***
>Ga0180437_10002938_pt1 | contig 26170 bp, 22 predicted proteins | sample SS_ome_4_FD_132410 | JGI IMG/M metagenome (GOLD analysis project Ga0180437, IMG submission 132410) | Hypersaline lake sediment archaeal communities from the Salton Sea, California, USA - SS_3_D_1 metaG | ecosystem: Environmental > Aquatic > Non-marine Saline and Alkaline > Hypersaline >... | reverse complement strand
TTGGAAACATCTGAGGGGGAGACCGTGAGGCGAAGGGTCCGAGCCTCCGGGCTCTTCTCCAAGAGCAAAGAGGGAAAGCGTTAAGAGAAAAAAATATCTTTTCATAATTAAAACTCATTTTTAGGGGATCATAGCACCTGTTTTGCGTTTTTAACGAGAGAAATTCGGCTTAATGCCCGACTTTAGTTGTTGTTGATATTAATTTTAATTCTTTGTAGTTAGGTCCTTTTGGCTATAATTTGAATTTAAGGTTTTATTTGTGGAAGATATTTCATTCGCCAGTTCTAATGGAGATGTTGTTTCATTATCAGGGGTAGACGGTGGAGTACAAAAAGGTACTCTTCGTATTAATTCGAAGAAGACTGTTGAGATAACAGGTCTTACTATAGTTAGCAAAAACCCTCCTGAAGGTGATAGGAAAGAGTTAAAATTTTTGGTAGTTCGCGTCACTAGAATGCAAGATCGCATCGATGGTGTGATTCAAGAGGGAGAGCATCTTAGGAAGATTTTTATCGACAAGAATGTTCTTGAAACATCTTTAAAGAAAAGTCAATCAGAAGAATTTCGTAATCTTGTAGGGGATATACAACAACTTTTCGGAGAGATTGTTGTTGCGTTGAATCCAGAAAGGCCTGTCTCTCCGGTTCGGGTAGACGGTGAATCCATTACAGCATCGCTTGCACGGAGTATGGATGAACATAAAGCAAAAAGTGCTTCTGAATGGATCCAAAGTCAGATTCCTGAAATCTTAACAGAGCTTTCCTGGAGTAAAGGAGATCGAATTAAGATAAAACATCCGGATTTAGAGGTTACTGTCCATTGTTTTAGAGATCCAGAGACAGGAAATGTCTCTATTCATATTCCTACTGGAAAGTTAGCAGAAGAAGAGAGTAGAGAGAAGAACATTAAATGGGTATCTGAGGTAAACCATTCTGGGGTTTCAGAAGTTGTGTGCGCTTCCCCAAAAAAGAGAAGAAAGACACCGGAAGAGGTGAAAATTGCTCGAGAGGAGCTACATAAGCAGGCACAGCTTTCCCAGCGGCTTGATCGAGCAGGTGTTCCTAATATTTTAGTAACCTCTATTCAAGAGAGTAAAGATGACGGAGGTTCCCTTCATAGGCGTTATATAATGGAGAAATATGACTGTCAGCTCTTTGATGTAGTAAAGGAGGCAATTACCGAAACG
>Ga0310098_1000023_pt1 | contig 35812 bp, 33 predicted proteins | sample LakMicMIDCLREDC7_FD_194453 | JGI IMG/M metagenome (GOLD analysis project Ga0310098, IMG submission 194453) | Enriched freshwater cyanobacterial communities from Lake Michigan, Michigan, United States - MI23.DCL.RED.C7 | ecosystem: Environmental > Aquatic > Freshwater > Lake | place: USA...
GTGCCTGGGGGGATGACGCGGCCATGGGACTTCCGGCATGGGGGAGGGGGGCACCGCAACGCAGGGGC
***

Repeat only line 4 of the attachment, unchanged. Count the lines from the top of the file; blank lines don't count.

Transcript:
GTGCCTGGGGGGATGACGCGGCCATGGGACTTCCGGCATGGGGGAGGGGGGCACCGCAACGCAGGGGC